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Details of Grant 

EPSRC Reference: EP/R008264/1
Title: Relativistic Electron Vortices
Principal Investigator: Barnett, Professor S
Other Investigators:
Researcher Co-Investigators:
Project Partners:
Department: School of Physics and Astronomy
Organisation: University of Glasgow
Scheme: Standard Research
Starts: 01 October 2017 Ends: 30 September 2019 Value (£): 204,146
EPSRC Research Topic Classifications:
Quantum Optics & Information
EPSRC Industrial Sector Classifications:
No relevance to Underpinning Sectors
Related Grants:
Panel History:
Panel DatePanel NameOutcome
15 Jun 2017 EPSRC Physical Sciences – June 2017 Announced
Summary on Grant Application Form
Vortices are ubiquitous whenever we have a fluid in motion or a field. For the electromagnetic field these take the form of a line in space around which the phase accumulates an integer multiple, l, of 2 pi, analogous to the manner in which the height changes as we climb a spiral staircase. It is well-established that this phenomenon is associated with an orbital angular momentum for the light in which each photon carries l times h-bar units of orbital angular momentum.

Recent developments have demonstrated, beyond reasonable doubt, that propagating electrons can also be prepared with an on-axis vortex corresponding to a phase-singularity in the wave function. As with light, we can associate this with an orbital angular momentum.

While the phenomenon of electron vortices and the associated orbital angular momentum may be said to be well understood in the non-relativistic, Schroedinger, domain the same cannot be said to be true for relativistic electrons governed by the Dirac equation. In the Dirac theory, for example, the local velocity of an electron is not proportional to the gradient of the phase of the wave function and for this reason the appealing link between the existence of vortices and electron angular momentum is brought into question.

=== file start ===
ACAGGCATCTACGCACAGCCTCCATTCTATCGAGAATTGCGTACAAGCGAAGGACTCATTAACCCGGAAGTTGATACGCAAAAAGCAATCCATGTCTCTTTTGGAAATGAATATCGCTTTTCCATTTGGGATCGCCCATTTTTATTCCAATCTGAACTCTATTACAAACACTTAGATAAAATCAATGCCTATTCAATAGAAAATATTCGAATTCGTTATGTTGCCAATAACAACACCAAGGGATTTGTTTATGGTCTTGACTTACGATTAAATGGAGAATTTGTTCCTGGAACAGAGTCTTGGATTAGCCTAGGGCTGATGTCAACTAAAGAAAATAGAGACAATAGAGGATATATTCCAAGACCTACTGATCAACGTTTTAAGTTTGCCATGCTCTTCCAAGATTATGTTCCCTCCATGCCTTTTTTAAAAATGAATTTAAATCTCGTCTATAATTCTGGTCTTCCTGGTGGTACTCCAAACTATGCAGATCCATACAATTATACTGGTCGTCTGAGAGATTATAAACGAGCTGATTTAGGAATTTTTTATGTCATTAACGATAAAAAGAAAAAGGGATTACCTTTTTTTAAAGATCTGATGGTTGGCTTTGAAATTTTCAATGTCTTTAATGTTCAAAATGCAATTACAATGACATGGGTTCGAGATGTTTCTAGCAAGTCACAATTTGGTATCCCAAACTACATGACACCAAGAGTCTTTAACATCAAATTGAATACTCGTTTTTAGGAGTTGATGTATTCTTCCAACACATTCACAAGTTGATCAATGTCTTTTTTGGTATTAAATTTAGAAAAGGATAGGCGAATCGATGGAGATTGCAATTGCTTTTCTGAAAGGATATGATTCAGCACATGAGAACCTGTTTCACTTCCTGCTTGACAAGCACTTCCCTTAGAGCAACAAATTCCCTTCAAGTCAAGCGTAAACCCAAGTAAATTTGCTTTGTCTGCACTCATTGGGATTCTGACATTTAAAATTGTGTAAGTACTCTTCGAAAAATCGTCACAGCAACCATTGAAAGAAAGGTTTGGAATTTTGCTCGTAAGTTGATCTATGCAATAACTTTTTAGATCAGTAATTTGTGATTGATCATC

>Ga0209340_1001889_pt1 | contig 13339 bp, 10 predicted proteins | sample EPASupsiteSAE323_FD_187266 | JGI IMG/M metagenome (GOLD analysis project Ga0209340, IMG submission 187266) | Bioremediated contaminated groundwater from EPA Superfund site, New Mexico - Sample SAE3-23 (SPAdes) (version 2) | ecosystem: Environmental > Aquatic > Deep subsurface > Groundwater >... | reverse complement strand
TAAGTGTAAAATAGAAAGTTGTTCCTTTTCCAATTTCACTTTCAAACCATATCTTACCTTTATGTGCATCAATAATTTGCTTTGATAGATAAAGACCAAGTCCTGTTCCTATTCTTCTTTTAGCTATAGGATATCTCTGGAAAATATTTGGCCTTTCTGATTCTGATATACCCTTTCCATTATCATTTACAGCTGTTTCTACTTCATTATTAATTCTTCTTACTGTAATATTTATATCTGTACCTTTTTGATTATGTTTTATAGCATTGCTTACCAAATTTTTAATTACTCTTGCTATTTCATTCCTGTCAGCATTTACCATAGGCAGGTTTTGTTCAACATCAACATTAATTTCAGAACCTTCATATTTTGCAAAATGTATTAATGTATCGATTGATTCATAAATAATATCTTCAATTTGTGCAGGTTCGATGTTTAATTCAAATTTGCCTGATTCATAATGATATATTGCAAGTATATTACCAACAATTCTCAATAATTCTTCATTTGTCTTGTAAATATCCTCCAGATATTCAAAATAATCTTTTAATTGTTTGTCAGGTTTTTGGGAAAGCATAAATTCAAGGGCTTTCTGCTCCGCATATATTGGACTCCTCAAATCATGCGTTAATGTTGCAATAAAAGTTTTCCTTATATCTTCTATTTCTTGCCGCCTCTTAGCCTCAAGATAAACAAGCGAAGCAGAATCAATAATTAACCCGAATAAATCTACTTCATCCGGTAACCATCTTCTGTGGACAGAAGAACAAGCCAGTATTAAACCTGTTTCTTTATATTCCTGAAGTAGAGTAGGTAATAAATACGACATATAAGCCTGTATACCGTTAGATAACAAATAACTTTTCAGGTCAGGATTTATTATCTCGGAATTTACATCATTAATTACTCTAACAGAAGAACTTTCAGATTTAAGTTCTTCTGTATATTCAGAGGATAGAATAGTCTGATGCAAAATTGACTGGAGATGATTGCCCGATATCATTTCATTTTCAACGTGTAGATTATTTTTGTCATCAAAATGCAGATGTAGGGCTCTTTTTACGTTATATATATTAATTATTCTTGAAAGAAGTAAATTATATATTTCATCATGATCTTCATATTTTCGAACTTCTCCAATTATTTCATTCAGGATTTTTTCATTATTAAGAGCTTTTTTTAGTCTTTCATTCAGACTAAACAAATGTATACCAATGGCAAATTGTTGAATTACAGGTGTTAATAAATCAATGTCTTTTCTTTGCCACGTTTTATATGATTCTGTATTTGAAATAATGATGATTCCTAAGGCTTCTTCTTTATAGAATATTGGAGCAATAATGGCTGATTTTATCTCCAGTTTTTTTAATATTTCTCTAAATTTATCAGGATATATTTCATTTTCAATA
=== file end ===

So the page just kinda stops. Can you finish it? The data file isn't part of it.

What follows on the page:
There are three reasons why this problem is important: one practical and two fundamental. The first derives from the requirement to be able to describe, as simply as possible, experiments with shaped electron beams as they move towards higher energies. The second is the question of whether electron vortices are real and what happens to these topological features as we move into the relativistic regime. Finally, we know that the spin and orbital parts of the electron angular momentum are not separately conserved so we need to know how to interpret the mechanical consequences of relativistic electron vortices. We note that analogous difficulties arose in the study of optical angular momentum but have been resolved. This encourages us to apply similar methods to electrons and we shall do so by writing Maxwell's equations for light and the Dirac equation for the electron in similar forms. This should allow us to apply insights and practical techniques devised and tested in optics to electrons.
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